The coronavirus pandemic has become humanity’s most mortal and indiscriminate enemy so far in the 21st century. While its nature and potency are fundamentally global, the impact of the virus is mainly local because of the international system of state sovereignty, borders, and divergent national interests. What is needed to manage, contain and overcome the pandemic is more international cooperation. Yet international efforts to fight COVID-19 collectively have been inadequate as individual states fend for themselves in a self-help fashion, putting up borders and restrictions on international trade, travel, and tourism.
Never in the contemporary era has the world been less travelled, when so many global citizens have been confined to stay in their home countries. Similarly, states and societies have never had to rely so heavily on communications technologies at the expense of transport and in-person interaction as distancing measures take precedence to keep the virus away. As a result, the pandemic has alarmingly reinforced the fracture and fragmentation of the post-Second World War rules-based liberal international order, with far-reaching ramifications for future geopolitical outcomes.
“G-2” partnership: A missed opportunity
Front and centre in determining such outcomes on the geopolitical canvass is the relationship between the United States and China. It is easy now to see how the competition and confrontation between the US and China have intensified. Yet it is worth remembering that the initial phase of the pandemic in January-February witnessed bilateral cordiality and goodwill between President Donald Trump and President Xi Jinping. The ideal response to COVID-19 would have been a “G-2” partnership between the two superpowers, deploying all of their combined medical expertise and resources that can be brought to bear. After all, past outbreaks, such as SARS, Avian Influenza or “Bird Flu,” and Ebola had elicited coordinated global responses, facilitated by the World Health Organization.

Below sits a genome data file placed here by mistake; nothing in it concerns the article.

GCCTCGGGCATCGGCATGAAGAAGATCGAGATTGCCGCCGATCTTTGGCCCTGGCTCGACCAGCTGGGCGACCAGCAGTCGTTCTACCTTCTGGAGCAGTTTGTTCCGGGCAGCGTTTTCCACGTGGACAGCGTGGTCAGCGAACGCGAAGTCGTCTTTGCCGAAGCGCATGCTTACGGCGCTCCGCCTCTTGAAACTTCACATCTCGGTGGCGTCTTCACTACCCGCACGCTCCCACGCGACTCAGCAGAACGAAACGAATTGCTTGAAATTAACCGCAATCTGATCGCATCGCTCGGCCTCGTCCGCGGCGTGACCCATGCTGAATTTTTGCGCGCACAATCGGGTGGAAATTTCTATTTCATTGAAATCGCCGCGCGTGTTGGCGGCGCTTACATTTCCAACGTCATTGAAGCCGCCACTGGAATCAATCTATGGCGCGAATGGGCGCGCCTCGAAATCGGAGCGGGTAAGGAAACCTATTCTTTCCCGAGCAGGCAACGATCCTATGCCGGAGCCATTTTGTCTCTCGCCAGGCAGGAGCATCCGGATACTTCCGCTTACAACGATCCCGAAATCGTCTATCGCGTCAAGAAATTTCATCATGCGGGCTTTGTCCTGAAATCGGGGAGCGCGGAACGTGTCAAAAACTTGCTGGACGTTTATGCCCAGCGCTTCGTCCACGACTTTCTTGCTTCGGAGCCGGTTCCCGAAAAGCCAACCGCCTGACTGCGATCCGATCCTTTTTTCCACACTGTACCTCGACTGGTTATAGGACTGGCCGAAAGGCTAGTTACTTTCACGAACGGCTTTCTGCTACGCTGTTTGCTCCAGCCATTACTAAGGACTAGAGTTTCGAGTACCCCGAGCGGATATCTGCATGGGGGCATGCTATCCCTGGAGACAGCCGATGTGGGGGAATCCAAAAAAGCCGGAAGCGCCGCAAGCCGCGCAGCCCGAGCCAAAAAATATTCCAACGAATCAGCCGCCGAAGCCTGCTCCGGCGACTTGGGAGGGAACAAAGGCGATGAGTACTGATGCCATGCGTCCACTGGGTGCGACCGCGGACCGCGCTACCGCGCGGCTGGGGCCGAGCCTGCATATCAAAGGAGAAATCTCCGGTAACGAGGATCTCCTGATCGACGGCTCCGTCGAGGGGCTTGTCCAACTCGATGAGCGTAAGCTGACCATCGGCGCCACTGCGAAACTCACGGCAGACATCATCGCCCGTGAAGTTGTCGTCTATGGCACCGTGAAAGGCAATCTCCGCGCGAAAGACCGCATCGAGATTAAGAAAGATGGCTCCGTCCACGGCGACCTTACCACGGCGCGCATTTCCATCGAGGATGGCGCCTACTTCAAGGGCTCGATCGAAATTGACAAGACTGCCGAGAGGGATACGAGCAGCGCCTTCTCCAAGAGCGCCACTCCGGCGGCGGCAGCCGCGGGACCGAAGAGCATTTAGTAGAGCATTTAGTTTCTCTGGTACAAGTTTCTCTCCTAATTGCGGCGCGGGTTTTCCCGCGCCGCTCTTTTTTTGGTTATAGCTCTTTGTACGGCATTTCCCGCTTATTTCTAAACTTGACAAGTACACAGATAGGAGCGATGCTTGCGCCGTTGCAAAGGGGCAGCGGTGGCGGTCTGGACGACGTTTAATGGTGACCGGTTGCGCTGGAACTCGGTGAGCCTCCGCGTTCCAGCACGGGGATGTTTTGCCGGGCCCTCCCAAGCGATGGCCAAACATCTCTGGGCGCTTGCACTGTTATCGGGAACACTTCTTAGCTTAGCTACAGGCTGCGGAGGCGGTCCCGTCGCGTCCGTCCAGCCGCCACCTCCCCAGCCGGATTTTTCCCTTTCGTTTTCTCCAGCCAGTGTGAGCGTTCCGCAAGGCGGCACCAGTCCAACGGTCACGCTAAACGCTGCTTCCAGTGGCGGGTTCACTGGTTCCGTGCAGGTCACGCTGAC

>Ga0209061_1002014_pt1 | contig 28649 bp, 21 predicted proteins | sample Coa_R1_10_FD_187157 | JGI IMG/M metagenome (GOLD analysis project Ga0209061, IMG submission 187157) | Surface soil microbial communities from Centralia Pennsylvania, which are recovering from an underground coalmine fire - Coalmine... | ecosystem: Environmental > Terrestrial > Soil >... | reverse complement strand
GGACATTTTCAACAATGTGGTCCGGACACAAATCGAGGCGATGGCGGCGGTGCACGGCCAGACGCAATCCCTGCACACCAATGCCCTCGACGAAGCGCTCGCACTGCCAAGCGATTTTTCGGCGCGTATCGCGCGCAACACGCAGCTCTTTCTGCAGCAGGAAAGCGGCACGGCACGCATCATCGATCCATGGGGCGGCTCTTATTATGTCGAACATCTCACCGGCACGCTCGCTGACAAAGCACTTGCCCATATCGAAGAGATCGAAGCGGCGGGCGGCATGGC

The same could have happened with the coronavirus. Strong US-China leadership could have galvanised a global response to systemically mitigate and stop the virus in its tracks. Their bilateral trade and technology war at the time could have paused and given way to an anti-virus war fought by humanity against a lethal and existential threat. But in prevailing circumstances, the pandemic has accentuated patterns of bilateral acrimony and geopolitical rivalry. The US and China are now so constrained by domestic imperatives and irreversibly locked into global competition that their friends, partners, and allies in Southeast Asia and beyond will be increasingly pressured to take one side or the other.
A downward spiral
As a joint response by the two superpowers proved elusive, more dire scenarios have come into play. Diplomatic bilateral relations are at a historical low, with the closures of the Chinese consulate in Houston and US consulate in Chengdu being the latest episode. The worst-case scenario now is open conflict arising from increasing geopolitical tensions between the US and China. Rumblings in the South China Sea, marked most recently by US Secretary of State Mike Pompeo’s statement calling Beijing’s claims to the maritime area “unlawful,” are a potential harbinger of further escalation. As China further expanded these claims during the virus period, Vietnam and the US have upgraded their partnership for fear of Chinese maritime dominance.